Fewer health inspections at restaurants = more yucky situations

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The kitchen assault on a tub of leafy greens was witnessed by customer John Flood, as he sat in the dining area of Monument's Rotelli, back in 2007. Flood says he watched in disgust as the to-go guy dug his unwashed, money-handling hands into the lettuce. Then another worker put the open bin on the floor.

Flood talked to the manager, then filed a complaint with the El Paso County Department of Health and Environment.

The health department's seen a lot of complaints recently. In 2007, the health department investigated 369 restaurant-associated reports of illness or critical violations. In 2006, the department had to launch just 178 of these investigations, and in 2005, only 60.

A search of public records reveals a colorful variety of reports from consumers. Take this one filed about a Pizza Hut: "pepperoni thin crust pizza pubic hair stuck to piece of pepperoni (tight, coarse, curly, light brown)." The health department investigated that one; the resulting report confirmed that all kitchen staff were wearing proper hair nets, and found nothing else requiring follow-up.

Indeed, some complaints are easily resolved. The manager at Rotelli, for instance, told the health department that the salad incident was a mistake. The health department went over bare-hand contact procedure with staff. Case closed.

Flood says he's felt comfortable enough to return to the restaurant. He notes that usually, problems are just issues of proper training.

"You're taking a risk wherever you go out to eat," he says.

Cockroaches, anyone?

And other restaurants, indeed, have had bigger problems. In 2007, a customer reported a cockroach on the soda machine at Mama Trino's Pizzeria, at 1817 S. Nevada Ave. The health department investigated and reported:

"Baby cockaroaches [sic] were found throughout the floor under the cooler. the [sic] cooler was then pulled out and I witness [sic] 3 big cockaroaches [sic]."

According to the department, the issue has since been resolved, with help from pest control and a thorough cleaning.

If all this turns your stomach, consider this: The health department expects the situation to get worse.

A letter published in the EPCMSnewsletter, from Randall Bjork, president of the El Paso County Medical Society, says, "Because of recent public funding decisions hereabouts, our county health department will be facing de facto budgetary extinction by the end of this decade."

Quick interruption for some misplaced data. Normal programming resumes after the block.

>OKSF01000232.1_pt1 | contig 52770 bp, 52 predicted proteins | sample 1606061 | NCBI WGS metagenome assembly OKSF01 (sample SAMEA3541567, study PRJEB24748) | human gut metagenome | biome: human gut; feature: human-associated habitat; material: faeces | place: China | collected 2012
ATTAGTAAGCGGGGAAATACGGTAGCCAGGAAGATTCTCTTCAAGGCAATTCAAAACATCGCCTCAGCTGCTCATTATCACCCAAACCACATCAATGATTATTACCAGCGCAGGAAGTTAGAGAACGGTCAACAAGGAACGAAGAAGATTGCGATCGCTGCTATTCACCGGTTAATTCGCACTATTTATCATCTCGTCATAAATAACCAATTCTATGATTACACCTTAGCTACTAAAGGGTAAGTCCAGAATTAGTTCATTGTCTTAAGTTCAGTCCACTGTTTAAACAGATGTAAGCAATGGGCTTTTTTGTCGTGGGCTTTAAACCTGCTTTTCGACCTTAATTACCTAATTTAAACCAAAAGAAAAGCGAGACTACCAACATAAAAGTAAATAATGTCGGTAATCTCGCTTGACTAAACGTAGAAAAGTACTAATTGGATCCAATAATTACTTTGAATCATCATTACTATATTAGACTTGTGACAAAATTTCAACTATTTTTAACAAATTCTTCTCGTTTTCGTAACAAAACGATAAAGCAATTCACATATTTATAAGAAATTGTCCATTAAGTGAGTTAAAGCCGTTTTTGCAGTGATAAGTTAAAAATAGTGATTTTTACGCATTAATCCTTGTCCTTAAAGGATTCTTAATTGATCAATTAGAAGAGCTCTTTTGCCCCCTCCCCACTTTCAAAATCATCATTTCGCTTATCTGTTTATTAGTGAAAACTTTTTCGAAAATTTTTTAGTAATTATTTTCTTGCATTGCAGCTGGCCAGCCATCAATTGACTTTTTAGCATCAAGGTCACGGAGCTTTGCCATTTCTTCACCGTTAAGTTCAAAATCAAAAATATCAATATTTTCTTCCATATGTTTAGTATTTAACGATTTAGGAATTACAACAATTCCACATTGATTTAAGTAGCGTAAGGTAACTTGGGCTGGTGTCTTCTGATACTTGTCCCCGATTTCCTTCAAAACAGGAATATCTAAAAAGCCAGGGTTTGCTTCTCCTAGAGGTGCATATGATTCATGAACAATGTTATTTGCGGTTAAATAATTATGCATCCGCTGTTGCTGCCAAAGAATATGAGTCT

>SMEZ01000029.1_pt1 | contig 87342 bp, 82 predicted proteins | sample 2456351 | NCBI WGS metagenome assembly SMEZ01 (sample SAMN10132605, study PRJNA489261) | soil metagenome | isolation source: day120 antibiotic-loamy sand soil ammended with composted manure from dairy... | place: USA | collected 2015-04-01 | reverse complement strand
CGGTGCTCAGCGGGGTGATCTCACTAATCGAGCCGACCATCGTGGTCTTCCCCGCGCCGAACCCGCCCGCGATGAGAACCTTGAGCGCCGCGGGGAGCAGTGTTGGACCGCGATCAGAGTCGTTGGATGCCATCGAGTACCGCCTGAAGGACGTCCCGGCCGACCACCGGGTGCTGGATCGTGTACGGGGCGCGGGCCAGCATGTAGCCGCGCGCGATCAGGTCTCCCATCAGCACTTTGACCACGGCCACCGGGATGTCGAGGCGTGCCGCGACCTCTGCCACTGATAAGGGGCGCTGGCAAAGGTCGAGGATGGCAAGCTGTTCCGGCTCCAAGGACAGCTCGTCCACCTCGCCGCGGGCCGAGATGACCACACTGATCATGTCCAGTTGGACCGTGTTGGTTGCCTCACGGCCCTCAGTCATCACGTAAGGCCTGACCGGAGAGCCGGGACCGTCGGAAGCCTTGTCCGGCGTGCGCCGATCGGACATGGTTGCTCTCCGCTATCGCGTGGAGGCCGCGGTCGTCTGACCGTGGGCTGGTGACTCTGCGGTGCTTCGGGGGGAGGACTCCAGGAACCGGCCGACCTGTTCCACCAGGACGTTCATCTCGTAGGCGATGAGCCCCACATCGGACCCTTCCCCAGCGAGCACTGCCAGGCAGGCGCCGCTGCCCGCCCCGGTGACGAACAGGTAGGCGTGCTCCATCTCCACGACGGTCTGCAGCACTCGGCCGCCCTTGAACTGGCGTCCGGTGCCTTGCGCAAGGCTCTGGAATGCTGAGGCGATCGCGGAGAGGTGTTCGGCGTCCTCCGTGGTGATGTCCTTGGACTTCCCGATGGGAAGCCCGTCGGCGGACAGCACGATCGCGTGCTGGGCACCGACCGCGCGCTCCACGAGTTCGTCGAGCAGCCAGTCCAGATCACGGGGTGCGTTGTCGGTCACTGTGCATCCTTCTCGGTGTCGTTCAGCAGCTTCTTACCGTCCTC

Health department funding has decreased from $5.1 million in 2001 to $3.8 million in 2007, even as the number of restaurants has jumped from 1,970 in 2000 to more than 2,600 today.

The health department has the equivalent of just eight restaurant inspectors. They routinely inspect restaurants once when they open, but less than once a year after that. The FDA thinks the department ought to have the equivalent of 14 to 16 inspectors, and the state mandates that it inspect restaurants at least twice a year though it's thus far allowed El Paso County to slide.

But the county likely won't be hiring any new inspectors soon, unless it finds more money. Some have floated the idea of a voter-approved tax increase that could fund critical services like the health and sheriff's departments.

Risky business

In the meantime, you might want to peek into the diner's kitchen before chomping down on that sandwich. Uncooked foods pose a higher risk, says health department environmental health director Rick Miklich. That's because food workers don't always follow the health department's No. 1 rule: Wash your hands.

A lot of times, Miklich says, the health department hears about problems that aren't likely to make you ill, though the vast majority are investigated anyway: a bit of dried crud on your plate, bugs, a misplaced hair.

"The public doesn't understand public health and what can make them sick," he says.

Unfortunately, sometimes restaurant workers don't understand, either, which is why Miklich says 90 percent of an inspector's job is education. Most restaurant owners are quite receptive.

"They don't do business if people are getting sick from their food," notes Dr. Bernadette Albanese, the department's medical director.

Albanese investigates all kinds of illnesses that can affect public health, including common food-borne illnesses like E. coli, which can precipitate symptoms from vomiting to, in extreme cases, kidney failure.

Most people, she says, don't report "food poisoning" to the health department. In fact, the Center for Disease Control estimates that for every one case of salmonella reported, 38 go undiagnosed.

Even reported cases are hard to track. Albanese says she looks for links, but not everything can be investigated, a point proving even more true as the caseload increases.

Is she worried about the future?

Albanese glares mischievously over the rim of her glasses.

She asks: "Are you worried about it?"



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